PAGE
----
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Randy Buchanan at work on his solar furnace
Photo Credit: CBC

Solar-furnace, built from scratch, generating great savings

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It’s kown as a ‘pop-can solar furnace’ and you can find the plans on You tube. But Randy Buchanan tweaked and tinkered and made significant improvements by enclosing it in a box, and using aluminum downspouts for the pop-cans.

With easy to obtain pieces and recycled elements like cast-off window panes Randy Buchanan built a system that even on a cloudy day, is heating his building by as much as 10 degrees celsius.  On a sunny day it will quickly rise by 40 degrees C.

 I’m just amazed how well it works

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Randy Buchanan insulating one of the pipes in his modified pop-can solar funcace © CBC

An ‘environmental consultant’ Buchanan needs the heat and clean air for the rainbow trout he raises for his aquatic toxicology studies.  He started exploring alternatives when December’s record low temperatures sent his heating bill soaring.

Randy Buchanan combined pop cans with aluminum down spouts, and an old thermo pane window to assemble this solar furnace, and he is amazed at the results.  Add in the fan and the investment came to about $300 C.

It’s working so well, he’ll soon be taking down the solar photo-votaic panels off his roof.  He says the province of New Brunswick’s solar power plan is a deterrent, it’s costly and complicated.

Posted in Economy, Education, Environment, Health, International, Lifestyle, Science and Technology, Society, Work & Labour
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14 comments on “Solar-furnace, built from scratch, generating great savings
  1. Ecodad says:

    People – please – this idea is as old as the hills. ANYTHING black placed in the sun gets hot. There are several products on the market that do exactly the same thing as this system – only they will be better built, made of materials that won’t catch fire or create a fire hazard, will last several times longer, produce more heat, not smell when they get hot, etc, etc.
    The amount of heat they can deliver is determined by thermodynamics – a very exact science. This type of heater does get hot, yup! However the value of the heat it actually delivers is less than the amount of heat that comes through a window of the same size!! If you put black drapes behind a window, you would get more heat. What’s the value of that heat for a systems that’s, say 3 feet x 6 feet in size? Approximately $15 a year in natural gas – perhaps $50 a year in electricity….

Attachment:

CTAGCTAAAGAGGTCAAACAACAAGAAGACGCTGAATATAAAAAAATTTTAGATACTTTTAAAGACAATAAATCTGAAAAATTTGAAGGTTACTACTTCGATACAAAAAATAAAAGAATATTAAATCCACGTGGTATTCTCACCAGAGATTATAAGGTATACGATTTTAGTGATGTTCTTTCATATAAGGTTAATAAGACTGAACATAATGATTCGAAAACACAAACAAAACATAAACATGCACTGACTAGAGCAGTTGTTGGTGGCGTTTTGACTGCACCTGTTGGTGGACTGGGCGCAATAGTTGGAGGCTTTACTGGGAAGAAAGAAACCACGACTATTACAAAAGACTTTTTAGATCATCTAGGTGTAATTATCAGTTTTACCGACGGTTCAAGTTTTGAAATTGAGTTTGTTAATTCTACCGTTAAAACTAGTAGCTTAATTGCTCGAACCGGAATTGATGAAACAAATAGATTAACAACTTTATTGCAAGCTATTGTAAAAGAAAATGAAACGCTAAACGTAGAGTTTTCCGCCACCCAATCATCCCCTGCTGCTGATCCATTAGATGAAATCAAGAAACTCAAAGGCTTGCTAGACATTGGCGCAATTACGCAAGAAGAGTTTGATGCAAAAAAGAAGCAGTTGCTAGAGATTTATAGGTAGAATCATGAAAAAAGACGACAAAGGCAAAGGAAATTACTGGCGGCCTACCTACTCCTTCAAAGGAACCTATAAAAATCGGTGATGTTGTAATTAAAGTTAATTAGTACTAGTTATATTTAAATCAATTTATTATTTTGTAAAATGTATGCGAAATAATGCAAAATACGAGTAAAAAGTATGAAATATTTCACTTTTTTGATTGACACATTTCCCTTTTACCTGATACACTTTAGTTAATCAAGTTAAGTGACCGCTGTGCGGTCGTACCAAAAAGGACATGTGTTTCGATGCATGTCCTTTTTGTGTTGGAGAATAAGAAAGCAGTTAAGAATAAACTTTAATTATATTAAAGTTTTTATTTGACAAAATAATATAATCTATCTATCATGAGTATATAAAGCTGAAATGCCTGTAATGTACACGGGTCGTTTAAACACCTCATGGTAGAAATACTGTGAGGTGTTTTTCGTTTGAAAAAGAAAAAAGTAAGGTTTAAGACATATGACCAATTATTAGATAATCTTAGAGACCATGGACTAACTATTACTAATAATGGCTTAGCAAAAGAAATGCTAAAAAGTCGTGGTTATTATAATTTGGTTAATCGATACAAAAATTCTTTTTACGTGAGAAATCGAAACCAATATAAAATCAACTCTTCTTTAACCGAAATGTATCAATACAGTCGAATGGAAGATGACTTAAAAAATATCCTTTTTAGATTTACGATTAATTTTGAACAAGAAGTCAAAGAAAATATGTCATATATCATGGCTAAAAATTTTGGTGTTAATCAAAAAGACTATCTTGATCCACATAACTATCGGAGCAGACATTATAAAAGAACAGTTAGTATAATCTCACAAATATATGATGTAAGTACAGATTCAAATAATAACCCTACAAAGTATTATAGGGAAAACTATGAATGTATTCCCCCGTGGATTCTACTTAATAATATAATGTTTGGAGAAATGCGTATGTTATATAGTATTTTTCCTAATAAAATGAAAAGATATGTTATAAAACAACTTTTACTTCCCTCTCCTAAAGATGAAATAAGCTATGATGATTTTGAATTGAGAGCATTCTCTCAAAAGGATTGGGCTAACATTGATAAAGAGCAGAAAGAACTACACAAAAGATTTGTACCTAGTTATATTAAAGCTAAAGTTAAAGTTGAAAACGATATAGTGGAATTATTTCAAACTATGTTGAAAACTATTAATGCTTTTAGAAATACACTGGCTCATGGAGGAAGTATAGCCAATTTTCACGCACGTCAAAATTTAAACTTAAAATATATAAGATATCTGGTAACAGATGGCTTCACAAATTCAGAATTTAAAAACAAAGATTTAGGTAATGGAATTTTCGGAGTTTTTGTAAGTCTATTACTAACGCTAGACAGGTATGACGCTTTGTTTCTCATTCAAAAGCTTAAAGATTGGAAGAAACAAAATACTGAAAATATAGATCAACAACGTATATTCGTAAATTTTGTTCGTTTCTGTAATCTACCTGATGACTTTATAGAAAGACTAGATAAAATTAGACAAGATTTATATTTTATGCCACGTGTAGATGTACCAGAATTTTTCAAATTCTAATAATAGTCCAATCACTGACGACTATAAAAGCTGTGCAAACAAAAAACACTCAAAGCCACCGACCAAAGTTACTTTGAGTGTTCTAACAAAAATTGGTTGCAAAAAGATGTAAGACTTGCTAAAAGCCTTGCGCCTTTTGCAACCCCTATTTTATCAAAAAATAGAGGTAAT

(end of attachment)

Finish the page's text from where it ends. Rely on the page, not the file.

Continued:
There are all kinds of ignorant shysters out there who try to sell these types of solar systems and claim they save hundreds of dollars a year. Complete b***-***t.

    • Breadoven says:

      I think Kait is missing the point. Constructing these panels allows one to determine where the heat will go. Not all windows are south facing. We are going to construct this system to heat a garage which is currently unheated.

  2. Kait says:

    I think everyone asking for plans here is interested in the “significant improvements” Mr. Buchanan made to the YouTube plans. Are there any details, other than the materials like aluminium downspouts and thermopane, as to how the improvements were made?

  3. Lenora says:

    How do I find this guy on Facebook ??!!! I don’t want to research a bunch of other solar furnaces, I want to see what he did. I want the info on his plans Please.

  4. ron says:

    Where are the plans for his implementation of this, not general or similar ones, his actual plans

  5. steve says:

    Ive been searching the web for his plans, please let me know if you find them!

    Steve

  6. Hello,
    I would like to get a copy of Mr. Buchanan’s plans for his version of the solar furnace.
    Please advise me on how best to do this.

    Yours,
    Nancy Warnica

    • Marc Montgomery says:

      Hello- see you tube…lots of different videos there on solar heater, solar furnace, pop can solar, beer can solar etc.
      cheers

  7. Peter says:

    Please post a link to the plans!

  8. Stuart Tarbuck says:

    I remember when I was planning my new house several years ago and looking into vaious alternate heating ideas, there was a company in Newfoundland marketing a solar heater that worked this way. It was a tall, rectangular enclosure with quantity of black beer cans mounted in a gentle curve in behind a dark plexiglass panel with a small fan at the top. About $1,000 as I recall.(I always wondered if you could use your own beer cans!)

    There is also a commercial product called SolarWall which looks like vertical metal cladding.

    It’s always good to see people coming up with clever home made ideas like this.

  9. Mr. PG says:

    Where are the plans? Can’t find him on Facebook.

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